Saturday, November 2, 2013

"Brain on Fire: My Month of Madness" by Susannah Cahalan

Brain on Fire is the true account of Cahalan's battle with a mysterious neurological illness which caused her to become paranoid, hallucinate, and completely forget a month of her life. The story is helped by the fact that Cahalan was a young, attractive, New York Post reporter--in short, a person going places--when everything began.

What I found most interesting about Cahalan's story was the way in which the medical establishment is ill-equipped to treat unusual illnesses. This fact makes sense--after all, most illnesses do fall into pre-established categories--but it also means that people who fall outside the norm are easily dismissed. In particular, it was frightening how quickly doctors were willing to write Cahalan off as a young person drinking too much, or later as just another case of mental illness. Cahalan notes that if it weren't for her privileged position and a supportive family, she easily could have ended up in a mental institution for the rest of her life.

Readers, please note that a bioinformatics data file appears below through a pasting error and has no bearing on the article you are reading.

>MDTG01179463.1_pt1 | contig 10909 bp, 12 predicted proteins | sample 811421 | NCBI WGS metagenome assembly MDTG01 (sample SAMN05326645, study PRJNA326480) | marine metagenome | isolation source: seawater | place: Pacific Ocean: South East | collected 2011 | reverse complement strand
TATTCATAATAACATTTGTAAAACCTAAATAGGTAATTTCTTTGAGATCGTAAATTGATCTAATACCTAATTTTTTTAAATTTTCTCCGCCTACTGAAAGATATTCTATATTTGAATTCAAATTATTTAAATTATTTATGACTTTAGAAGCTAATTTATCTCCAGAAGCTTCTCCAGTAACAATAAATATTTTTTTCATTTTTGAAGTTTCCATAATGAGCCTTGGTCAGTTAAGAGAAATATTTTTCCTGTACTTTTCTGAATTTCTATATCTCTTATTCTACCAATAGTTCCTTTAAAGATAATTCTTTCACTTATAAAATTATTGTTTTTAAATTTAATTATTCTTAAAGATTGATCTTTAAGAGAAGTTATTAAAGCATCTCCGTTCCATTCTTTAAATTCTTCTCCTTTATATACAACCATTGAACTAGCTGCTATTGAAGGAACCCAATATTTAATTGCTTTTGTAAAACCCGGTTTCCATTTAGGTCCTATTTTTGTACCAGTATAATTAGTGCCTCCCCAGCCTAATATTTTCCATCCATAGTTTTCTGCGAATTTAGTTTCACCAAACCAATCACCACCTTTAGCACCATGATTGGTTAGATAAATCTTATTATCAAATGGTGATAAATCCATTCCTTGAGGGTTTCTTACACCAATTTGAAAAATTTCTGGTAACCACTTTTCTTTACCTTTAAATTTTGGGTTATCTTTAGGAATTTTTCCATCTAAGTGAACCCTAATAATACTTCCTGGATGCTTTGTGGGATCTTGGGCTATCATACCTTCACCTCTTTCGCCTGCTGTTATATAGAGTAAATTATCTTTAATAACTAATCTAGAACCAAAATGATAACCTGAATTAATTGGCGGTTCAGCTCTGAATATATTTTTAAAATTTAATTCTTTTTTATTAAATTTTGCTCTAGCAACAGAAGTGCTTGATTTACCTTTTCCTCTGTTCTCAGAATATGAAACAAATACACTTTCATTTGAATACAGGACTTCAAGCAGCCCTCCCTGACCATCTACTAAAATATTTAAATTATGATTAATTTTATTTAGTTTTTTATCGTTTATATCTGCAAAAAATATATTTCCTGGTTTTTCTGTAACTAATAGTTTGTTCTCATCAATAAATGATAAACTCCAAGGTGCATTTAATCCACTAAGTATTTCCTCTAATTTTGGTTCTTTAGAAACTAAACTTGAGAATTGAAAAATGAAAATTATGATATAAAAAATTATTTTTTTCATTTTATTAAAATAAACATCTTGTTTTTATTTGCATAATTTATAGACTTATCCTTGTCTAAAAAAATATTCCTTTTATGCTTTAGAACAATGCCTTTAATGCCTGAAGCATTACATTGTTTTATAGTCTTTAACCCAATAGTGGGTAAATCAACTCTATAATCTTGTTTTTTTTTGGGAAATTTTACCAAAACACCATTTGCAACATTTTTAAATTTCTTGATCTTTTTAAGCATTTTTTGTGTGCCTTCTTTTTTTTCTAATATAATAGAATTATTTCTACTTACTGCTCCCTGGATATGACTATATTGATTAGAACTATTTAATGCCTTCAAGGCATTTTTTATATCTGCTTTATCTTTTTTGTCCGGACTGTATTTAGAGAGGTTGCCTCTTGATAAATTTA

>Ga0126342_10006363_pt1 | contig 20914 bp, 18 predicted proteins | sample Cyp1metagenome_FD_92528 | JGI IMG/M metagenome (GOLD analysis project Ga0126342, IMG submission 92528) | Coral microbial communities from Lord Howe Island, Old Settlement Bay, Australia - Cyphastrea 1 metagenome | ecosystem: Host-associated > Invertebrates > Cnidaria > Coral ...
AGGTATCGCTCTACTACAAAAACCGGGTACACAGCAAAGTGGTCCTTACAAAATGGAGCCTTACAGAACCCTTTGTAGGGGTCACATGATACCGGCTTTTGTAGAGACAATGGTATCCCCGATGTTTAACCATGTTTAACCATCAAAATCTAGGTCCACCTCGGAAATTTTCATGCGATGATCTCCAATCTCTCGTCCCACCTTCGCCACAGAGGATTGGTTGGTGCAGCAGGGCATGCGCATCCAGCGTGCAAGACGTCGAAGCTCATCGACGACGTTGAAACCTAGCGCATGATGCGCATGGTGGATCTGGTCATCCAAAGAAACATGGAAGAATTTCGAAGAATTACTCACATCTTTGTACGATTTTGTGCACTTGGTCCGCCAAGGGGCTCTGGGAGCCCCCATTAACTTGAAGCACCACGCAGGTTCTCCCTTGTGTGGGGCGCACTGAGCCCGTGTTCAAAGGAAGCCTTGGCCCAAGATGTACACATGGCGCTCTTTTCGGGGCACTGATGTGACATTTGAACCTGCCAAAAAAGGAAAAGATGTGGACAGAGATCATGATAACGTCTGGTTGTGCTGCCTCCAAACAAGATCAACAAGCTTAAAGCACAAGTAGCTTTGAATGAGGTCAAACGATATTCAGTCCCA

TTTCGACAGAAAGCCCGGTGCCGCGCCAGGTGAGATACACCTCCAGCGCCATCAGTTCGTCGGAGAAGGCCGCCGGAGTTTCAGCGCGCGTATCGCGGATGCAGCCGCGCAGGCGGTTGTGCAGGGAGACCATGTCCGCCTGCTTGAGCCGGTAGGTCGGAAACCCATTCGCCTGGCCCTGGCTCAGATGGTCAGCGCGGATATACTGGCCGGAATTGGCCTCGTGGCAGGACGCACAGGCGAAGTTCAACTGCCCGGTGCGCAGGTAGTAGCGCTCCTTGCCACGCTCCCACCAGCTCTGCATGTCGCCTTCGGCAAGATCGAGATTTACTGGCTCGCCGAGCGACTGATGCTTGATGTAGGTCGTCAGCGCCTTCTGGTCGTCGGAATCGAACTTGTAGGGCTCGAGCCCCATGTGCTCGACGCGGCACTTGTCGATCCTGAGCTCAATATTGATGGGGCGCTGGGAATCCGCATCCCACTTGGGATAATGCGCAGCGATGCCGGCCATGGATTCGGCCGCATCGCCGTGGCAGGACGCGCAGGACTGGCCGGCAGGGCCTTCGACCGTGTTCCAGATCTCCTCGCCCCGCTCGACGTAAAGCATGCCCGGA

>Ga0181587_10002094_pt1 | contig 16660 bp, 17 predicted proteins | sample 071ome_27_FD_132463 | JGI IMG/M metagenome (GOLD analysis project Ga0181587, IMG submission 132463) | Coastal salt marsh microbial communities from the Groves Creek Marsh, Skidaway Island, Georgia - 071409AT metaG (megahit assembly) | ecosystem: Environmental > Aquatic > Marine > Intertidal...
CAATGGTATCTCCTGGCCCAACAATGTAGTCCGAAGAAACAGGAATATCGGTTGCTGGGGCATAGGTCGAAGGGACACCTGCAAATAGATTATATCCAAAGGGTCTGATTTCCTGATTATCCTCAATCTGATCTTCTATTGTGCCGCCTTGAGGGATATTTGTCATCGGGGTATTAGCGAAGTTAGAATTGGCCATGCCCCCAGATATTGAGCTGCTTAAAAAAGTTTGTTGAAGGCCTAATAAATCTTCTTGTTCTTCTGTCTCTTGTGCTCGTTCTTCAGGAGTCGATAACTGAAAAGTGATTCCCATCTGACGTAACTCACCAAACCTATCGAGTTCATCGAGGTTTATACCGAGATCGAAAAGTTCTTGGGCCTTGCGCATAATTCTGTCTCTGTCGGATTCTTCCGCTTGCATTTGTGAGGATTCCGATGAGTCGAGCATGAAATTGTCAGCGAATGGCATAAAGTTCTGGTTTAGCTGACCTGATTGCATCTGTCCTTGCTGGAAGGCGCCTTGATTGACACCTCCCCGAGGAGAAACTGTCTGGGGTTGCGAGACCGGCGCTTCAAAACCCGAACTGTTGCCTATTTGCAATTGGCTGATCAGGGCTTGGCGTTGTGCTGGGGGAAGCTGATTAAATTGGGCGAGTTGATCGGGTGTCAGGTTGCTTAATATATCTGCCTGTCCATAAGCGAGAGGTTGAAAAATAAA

Cahalan's bizarre behavior and the search for the cure are compelling stuff, but not enough to sustain an entire book. The other space is filled with medical descriptions of disease--relevant, but dull material. I was left feeling that the book would have been better as a lengthy essay rather than a standalone piece.

In short, I'd try Cahalan's original article in the New York Post first and only pick the book up if you're left wanting more.

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